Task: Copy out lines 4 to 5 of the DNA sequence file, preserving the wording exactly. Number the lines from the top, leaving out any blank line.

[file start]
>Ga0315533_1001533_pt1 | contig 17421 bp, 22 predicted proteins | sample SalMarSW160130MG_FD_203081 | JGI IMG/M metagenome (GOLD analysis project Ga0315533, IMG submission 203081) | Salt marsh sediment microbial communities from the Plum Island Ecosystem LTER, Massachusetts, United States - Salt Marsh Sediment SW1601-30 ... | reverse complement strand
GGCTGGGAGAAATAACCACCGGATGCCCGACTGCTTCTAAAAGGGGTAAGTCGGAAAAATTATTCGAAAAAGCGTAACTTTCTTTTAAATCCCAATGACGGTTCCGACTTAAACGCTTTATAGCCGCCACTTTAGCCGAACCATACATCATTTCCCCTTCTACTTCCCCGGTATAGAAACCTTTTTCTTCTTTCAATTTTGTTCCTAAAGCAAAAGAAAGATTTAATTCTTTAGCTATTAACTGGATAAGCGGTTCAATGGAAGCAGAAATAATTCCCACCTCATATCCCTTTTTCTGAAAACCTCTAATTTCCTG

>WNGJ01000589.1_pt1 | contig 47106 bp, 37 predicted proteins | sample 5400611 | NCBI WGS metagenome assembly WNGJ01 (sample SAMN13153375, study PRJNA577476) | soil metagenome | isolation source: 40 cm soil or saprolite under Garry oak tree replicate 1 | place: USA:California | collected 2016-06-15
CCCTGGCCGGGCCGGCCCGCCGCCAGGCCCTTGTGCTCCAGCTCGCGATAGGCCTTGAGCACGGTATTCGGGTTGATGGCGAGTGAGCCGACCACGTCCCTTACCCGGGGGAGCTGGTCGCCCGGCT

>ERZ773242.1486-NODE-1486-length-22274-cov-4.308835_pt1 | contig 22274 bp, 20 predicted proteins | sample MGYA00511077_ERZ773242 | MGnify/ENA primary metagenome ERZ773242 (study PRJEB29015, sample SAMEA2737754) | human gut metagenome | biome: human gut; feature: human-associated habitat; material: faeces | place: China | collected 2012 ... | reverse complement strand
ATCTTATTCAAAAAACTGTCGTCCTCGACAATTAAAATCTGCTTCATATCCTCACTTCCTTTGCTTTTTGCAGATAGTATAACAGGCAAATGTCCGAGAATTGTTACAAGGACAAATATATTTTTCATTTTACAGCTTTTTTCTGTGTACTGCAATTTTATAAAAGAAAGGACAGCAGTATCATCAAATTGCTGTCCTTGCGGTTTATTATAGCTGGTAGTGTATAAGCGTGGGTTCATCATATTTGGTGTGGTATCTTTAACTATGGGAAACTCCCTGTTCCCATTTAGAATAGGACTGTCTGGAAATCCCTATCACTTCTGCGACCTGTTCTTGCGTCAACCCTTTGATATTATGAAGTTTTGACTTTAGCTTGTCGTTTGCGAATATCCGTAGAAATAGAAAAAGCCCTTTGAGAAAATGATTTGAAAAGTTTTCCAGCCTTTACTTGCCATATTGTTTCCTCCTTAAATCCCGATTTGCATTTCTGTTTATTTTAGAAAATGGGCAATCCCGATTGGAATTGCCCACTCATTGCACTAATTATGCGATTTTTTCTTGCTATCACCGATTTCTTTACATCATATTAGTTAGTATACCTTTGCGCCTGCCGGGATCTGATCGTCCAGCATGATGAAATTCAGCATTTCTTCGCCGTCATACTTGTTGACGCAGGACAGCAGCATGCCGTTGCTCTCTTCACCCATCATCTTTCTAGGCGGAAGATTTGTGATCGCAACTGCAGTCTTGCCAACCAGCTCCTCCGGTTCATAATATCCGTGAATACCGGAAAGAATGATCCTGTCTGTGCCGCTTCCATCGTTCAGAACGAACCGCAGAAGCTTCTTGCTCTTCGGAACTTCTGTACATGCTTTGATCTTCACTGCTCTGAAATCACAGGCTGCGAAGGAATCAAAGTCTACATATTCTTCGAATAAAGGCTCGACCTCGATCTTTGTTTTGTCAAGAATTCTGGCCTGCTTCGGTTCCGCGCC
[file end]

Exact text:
CCCTGGCCGGGCCGGCCCGCCGCCAGGCCCTTGTGCTCCAGCTCGCGATAGGCCTTGAGCACGGTATTCGGGTTGATGGCGAGTGAGCCGACCACGTCCCTTACCCGGGGGAGCTGGTCGCCCGGCT

>ERZ773242.1486-NODE-1486-length-22274-cov-4.308835_pt1 | contig 22274 bp, 20 predicted proteins | sample MGYA00511077_ERZ773242 | MGnify/ENA primary metagenome ERZ773242 (study PRJEB29015, sample SAMEA2737754) | human gut metagenome | biome: human gut; feature: human-associated habitat; material: faeces | place: China | collected 2012 ... | reverse complement strand